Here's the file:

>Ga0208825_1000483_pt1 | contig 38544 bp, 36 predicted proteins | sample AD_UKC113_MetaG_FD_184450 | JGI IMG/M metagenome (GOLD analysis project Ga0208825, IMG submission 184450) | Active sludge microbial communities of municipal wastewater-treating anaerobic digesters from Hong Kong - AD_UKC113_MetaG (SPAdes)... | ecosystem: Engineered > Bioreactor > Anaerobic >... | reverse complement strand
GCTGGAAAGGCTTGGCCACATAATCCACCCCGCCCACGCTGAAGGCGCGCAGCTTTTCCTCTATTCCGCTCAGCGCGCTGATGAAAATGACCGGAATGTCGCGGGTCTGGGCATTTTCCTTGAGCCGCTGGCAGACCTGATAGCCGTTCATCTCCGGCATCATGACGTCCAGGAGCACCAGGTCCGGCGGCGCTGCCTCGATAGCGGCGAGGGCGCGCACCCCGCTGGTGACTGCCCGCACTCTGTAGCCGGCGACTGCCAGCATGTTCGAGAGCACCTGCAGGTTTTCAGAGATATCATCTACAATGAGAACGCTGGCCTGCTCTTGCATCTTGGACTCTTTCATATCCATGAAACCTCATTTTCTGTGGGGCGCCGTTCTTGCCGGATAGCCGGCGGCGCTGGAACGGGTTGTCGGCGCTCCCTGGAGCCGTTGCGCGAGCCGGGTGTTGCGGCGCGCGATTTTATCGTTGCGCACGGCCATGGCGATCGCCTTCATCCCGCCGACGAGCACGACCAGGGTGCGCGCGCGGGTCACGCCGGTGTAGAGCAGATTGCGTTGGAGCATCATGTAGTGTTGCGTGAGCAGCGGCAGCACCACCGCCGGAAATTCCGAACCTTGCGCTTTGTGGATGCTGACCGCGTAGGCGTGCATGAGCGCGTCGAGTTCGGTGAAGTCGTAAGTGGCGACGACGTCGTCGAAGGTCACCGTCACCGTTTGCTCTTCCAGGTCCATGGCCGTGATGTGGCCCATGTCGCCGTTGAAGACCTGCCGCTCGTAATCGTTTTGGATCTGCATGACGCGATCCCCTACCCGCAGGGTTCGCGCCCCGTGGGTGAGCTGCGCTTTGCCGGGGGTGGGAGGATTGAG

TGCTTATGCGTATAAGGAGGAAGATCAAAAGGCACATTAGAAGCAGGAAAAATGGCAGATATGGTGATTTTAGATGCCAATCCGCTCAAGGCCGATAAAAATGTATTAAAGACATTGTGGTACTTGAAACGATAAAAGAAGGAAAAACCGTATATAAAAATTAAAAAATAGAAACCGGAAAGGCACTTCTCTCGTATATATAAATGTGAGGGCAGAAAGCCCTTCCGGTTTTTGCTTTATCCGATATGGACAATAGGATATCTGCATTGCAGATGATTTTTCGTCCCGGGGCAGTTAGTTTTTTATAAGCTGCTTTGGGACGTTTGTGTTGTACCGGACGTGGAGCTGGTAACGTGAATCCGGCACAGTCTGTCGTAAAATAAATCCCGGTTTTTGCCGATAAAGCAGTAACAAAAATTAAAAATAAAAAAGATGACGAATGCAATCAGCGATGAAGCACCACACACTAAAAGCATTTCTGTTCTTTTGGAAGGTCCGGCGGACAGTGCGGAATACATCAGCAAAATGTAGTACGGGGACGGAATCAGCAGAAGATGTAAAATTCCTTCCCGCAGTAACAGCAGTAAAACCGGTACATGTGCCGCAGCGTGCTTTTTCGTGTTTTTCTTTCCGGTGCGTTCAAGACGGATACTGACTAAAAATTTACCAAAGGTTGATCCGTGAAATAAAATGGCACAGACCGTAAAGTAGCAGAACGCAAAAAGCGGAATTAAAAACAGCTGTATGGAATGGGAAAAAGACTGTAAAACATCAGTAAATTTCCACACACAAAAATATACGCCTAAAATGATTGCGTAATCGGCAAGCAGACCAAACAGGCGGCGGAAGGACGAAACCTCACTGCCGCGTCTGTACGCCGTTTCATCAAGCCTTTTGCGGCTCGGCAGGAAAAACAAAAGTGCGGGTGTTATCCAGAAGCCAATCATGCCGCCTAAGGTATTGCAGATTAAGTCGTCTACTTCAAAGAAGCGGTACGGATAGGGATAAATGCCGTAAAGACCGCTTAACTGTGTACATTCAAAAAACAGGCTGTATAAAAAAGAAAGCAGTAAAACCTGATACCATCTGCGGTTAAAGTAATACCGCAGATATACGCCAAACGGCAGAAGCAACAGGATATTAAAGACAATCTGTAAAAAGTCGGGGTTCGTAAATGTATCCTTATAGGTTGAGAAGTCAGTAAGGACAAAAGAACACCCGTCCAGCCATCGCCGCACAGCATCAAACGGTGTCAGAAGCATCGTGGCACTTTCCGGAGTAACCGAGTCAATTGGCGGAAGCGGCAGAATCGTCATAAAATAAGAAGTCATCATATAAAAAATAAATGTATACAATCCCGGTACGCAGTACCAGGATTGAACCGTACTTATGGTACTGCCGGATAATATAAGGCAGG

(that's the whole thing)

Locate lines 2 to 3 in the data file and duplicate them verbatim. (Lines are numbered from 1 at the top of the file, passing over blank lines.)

GCTGGAAAGGCTTGGCCACATAATCCACCCCGCCCACGCTGAAGGCGCGCAGCTTTTCCTCTATTCCGCTCAGCGCGCTGATGAAAATGACCGGAATGTCGCGGGTCTGGGCATTTTCCTTGAGCCGCTGGCAGACCTGATAGCCGTTCATCTCCGGCATCATGACGTCCAGGAGCACCAGGTCCGGCGGCGCTGCCTCGATAGCGGCGAGGGCGCGCACCCCGCTGGTGACTGCCCGCACTCTGTAGCCGGCGACTGCCAGCATGTTCGAGAGCACCTGCAGGTTTTCAGAGATATCATCTACAATGAGAACGCTGGCCTGCTCTTGCATCTTGGACTCTTTCATATCCATGAAACCTCATTTTCTGTGGGGCGCCGTTCTTGCCGGATAGCCGGCGGCGCTGGAACGGGTTGTCGGCGCTCCCTGGAGCCGTTGCGCGAGCCGGGTGTTGCGGCGCGCGATTTTATCGTTGCGCACGGCCATGGCGATCGCCTTCATCCCGCCGACGAGCACGACCAGGGTGCGCGCGCGGGTCACGCCGGTGTAGAGCAGATTGCGTTGGAGCATCATGTAGTGTTGCGTGAGCAGCGGCAGCACCACCGCCGGAAATTCCGAACCTTGCGCTTTGTGGATGCTGACCGCGTAGGCGTGCATGAGCGCGTCGAGTTCGGTGAAGTCGTAAGTGGCGACGACGTCGTCGAAGGTCACCGTCACCGTTTGCTCTTCCAGGTCCATGGCCGTGATGTGGCCCATGTCGCCGTTGAAGACCTGCCGCTCGTAATCGTTTTGGATCTGCATGACGCGATCCCCTACCCGCAGGGTTCGCGCCCCGTGGGTGAGCTGCGCTTTGCCGGGGGTGGGAGGATTGAG

TGCTTATGCGTATAAGGAGGAAGATCAAAAGGCACATTAGAAGCAGGAAAAATGGCAGATATGGTGATTTTAGATGCCAATCCGCTCAAGGCCGATAAAAATGTATTAAAGACATTGTGGTACTTGAAACGATAAAAGAAGGAAAAACCGTATATAAAAATTAAAAAATAGAAACCGGAAAGGCACTTCTCTCGTATATATAAATGTGAGGGCAGAAAGCCCTTCCGGTTTTTGCTTTATCCGATATGGACAATAGGATATCTGCATTGCAGATGATTTTTCGTCCCGGGGCAGTTAGTTTTTTATAAGCTGCTTTGGGACGTTTGTGTTGTACCGGACGTGGAGCTGGTAACGTGAATCCGGCACAGTCTGTCGTAAAATAAATCCCGGTTTTTGCCGATAAAGCAGTAACAAAAATTAAAAATAAAAAAGATGACGAATGCAATCAGCGATGAAGCACCACACACTAAAAGCATTTCTGTTCTTTTGGAAGGTCCGGCGGACAGTGCGGAATACATCAGCAAAATGTAGTACGGGGACGGAATCAGCAGAAGATGTAAAATTCCTTCCCGCAGTAACAGCAGTAAAACCGGTACATGTGCCGCAGCGTGCTTTTTCGTGTTTTTCTTTCCGGTGCGTTCAAGACGGATACTGACTAAAAATTTACCAAAGGTTGATCCGTGAAATAAAATGGCACAGACCGTAAAGTAGCAGAACGCAAAAAGCGGAATTAAAAACAGCTGTATGGAATGGGAAAAAGACTGTAAAACATCAGTAAATTTCCACACACAAAAATATACGCCTAAAATGATTGCGTAATCGGCAAGCAGACCAAACAGGCGGCGGAAGGACGAAACCTCACTGCCGCGTCTGTACGCCGTTTCATCAAGCCTTTTGCGGCTCGGCAGGAAAAACAAAAGTGCGGGTGTTATCCAGAAGCCAATCATGCCGCCTAAGGTATTGCAGATTAAGTCGTCTACTTCAAAGAAGCGGTACGGATAGGGATAAATGCCGTAAAGACCGCTTAACTGTGTACATTCAAAAAACAGGCTGTATAAAAAAGAAAGCAGTAAAACCTGATACCATCTGCGGTTAAAGTAATACCGCAGATATACGCCAAACGGCAGAAGCAACAGGATATTAAAGACAATCTGTAAAAAGTCGGGGTTCGTAAATGTATCCTTATAGGTTGAGAAGTCAGTAAGGACAAAAGAACACCCGTCCAGCCATCGCCGCACAGCATCAAACGGTGTCAGAAGCATCGTGGCACTTTCCGGAGTAACCGAGTCAATTGGCGGAAGCGGCAGAATCGTCATAAAATAAGAAGTCATCATATAAAAAATAAATGTATACAATCCCGGTACGCAGTACCAGGATTGAACCGTACTTATGGTACTGCCGGATAATATAAGGCAGG